One of the world’s unique travel destinations, Ilha de Mozambique (also known as Mozambique Island), has over 500 years of history etched in its streets and walls.

This small island, a calcareous coral reef, is just 3kms in length, and between 200metres and 500metres in width, yet holds unmeasurable significance in the history of Mozambique as a country.


Our country name Mozambique originated from this small yet influential island.

The island was named after the Sultan, “Ali Musa Mbiki,” who ruled the island before the arrival of the Portuguese in the 1500s. With the Portuguese influence, the name evolved to “Moçambique.”

The mainland was soon referred to as Mozambique too, and with time, the island named Ilha de Moçambique (Island of Mozambique).

By 1507, the Portuguese (led by Vasco da Gama at the time), had established a port and naval base for their ships on the island. They frequented that route along their long journeys from Portugal to India. Ilha de Mozambique was one of many Portuguese trading settlements and ports that were created along a stretch of South-East African coastline, which soon came to be called “Portuguese East Africa,” which now forms Mozambique.


They introduced Catholicism and so built the Chapel of Nossa Senhora de Baluarte in 1522, which is believed to be the oldest European building in the Southern Hemisphere.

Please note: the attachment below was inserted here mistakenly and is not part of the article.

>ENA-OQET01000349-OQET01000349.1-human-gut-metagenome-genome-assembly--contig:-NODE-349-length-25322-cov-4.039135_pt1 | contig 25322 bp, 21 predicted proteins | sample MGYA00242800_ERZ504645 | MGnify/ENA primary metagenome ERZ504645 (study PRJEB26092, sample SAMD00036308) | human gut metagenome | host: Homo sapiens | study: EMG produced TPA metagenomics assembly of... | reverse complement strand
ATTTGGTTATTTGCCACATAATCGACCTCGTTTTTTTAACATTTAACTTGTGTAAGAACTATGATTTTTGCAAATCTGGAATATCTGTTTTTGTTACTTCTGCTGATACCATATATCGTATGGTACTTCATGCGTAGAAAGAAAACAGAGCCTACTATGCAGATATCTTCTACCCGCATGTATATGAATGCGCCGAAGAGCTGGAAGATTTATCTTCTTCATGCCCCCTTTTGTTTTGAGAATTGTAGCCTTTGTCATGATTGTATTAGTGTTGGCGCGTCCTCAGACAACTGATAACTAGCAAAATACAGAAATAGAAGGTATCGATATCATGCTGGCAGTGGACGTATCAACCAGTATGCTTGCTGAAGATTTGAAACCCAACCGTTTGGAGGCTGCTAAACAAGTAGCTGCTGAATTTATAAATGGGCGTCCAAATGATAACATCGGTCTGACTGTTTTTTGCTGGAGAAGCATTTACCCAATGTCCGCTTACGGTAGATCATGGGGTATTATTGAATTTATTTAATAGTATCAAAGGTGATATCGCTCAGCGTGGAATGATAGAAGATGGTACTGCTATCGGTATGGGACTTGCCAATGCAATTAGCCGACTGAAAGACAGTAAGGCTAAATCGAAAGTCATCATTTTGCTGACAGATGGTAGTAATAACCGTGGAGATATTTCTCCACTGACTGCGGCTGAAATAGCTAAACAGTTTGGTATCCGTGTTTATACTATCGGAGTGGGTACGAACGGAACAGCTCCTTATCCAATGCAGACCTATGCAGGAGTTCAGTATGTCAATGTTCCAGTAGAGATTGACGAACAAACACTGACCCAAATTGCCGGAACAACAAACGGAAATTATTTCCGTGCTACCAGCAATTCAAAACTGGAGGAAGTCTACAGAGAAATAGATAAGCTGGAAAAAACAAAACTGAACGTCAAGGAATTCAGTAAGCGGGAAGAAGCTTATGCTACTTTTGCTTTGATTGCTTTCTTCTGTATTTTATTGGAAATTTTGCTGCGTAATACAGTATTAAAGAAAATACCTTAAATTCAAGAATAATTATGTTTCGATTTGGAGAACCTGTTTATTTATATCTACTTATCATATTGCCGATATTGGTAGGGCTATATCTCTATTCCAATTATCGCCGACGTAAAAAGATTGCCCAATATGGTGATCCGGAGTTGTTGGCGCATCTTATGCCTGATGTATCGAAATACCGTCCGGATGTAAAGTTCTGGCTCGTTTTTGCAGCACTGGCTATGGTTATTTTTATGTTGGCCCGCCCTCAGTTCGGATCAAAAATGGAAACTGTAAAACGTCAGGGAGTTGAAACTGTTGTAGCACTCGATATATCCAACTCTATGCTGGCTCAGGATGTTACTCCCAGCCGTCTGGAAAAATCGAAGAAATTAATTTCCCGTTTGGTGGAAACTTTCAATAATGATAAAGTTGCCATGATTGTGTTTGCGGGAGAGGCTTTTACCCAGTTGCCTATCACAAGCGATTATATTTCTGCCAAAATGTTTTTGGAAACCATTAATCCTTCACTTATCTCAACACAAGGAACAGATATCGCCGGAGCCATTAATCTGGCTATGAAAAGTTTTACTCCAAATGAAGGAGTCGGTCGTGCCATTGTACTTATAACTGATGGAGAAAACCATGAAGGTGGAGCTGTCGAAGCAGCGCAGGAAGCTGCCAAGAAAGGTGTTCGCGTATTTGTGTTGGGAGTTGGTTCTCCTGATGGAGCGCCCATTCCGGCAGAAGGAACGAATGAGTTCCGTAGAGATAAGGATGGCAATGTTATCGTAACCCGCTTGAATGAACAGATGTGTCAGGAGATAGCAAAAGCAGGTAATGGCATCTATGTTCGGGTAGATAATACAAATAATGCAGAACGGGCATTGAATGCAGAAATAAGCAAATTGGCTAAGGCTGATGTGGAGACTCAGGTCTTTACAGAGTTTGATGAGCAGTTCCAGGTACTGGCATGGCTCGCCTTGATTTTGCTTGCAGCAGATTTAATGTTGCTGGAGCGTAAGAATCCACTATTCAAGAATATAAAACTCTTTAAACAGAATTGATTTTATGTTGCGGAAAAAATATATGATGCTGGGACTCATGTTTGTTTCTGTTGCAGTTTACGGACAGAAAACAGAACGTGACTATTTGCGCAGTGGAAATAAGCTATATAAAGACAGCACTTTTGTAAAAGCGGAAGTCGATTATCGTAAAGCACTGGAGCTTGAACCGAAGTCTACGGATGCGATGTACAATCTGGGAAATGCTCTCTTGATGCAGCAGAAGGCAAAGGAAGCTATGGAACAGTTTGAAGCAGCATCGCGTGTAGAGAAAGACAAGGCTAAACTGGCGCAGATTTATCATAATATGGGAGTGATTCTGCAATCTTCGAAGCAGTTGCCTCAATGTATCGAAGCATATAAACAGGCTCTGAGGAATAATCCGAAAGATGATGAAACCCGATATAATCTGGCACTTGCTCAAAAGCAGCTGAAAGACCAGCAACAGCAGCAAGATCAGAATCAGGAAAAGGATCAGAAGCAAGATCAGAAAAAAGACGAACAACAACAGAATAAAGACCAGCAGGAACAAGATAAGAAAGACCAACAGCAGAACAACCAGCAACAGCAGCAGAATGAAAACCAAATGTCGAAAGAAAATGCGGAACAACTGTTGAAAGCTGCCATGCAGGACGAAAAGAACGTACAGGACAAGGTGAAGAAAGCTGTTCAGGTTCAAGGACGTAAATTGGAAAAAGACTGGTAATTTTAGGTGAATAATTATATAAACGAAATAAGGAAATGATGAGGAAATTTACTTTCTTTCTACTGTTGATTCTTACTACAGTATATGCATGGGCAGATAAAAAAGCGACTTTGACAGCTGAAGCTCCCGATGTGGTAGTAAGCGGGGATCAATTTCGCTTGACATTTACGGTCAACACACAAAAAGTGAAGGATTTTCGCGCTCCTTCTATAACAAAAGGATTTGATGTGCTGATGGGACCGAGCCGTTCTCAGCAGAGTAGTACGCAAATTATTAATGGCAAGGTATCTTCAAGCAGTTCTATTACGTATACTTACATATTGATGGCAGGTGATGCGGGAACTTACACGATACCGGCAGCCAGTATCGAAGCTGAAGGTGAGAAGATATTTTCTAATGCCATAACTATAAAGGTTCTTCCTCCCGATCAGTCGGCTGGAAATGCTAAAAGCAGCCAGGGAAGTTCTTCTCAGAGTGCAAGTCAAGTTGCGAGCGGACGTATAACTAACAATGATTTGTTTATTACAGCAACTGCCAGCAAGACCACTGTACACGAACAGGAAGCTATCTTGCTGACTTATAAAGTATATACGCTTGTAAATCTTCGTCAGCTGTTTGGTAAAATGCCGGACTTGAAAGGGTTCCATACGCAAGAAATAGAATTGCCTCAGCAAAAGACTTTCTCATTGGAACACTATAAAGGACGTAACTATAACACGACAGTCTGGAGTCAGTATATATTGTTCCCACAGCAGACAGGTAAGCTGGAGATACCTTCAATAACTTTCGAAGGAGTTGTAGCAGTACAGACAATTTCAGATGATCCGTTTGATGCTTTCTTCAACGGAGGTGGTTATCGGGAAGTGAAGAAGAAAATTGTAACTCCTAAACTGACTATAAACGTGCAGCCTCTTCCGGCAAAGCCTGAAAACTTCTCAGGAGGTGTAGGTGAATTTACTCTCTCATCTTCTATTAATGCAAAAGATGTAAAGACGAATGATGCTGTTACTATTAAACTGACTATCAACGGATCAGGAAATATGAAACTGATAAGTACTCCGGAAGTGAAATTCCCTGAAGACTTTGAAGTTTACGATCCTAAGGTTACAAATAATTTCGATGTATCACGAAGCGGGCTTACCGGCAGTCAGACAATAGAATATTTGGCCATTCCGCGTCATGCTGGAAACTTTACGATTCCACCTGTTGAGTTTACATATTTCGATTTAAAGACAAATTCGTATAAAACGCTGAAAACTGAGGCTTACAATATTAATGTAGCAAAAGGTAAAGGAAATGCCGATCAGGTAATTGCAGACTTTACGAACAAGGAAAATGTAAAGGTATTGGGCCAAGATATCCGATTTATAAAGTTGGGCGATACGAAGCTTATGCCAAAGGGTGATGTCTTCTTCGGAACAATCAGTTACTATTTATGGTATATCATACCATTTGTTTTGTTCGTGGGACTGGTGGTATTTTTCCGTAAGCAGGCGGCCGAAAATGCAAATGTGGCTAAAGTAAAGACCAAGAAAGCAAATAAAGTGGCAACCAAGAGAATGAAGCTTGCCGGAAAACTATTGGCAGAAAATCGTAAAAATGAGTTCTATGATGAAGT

The Portuguese settled in the North of the island (Stone Town), where you see a lot of the original buildings still standing today.

The famous “Fort of São Sebastião” that guards the island at the Northern end of Stone Town, took 50 years to build and was completed by 1608. This was fortunate timing, as they were able to withstand attacks from the Dutch in 1607 and 1608.

Ilha de Mozambique became a major trading post for the Portuguese along their maritime routes, and they traded in slaves, spices, and gold.

The years that followed, development on the island continued, including the erection of the famous hospital, completed in 1877, which was the biggest hospital south of the Sahara for many years.

The Suez Canal opened in 1869, and created a thoroughfare between countries in the Northern Atlantic, and the Northern Indian Ocean, via the Mediterranean, and so the importance of Ilha De Mozambique lessened, and by 1898, the capital was moved to Lourenço Marques, which is known today as Maputo.


The island today is entirely urbanized, with Stone Town in the North, remaining of great interest to tourists, for the unique and beautiful historical buildings, and the South, now known as Makuti Town, being highly populated by local residents in reed houses.

In 1967, a 3.8Km Bridge was built joining the island to the mainland of Nampula, which became a lifeline for the residents of the small island.

In 1991, Ilha De Mozambique was declared a UNESCO World Heritage Site.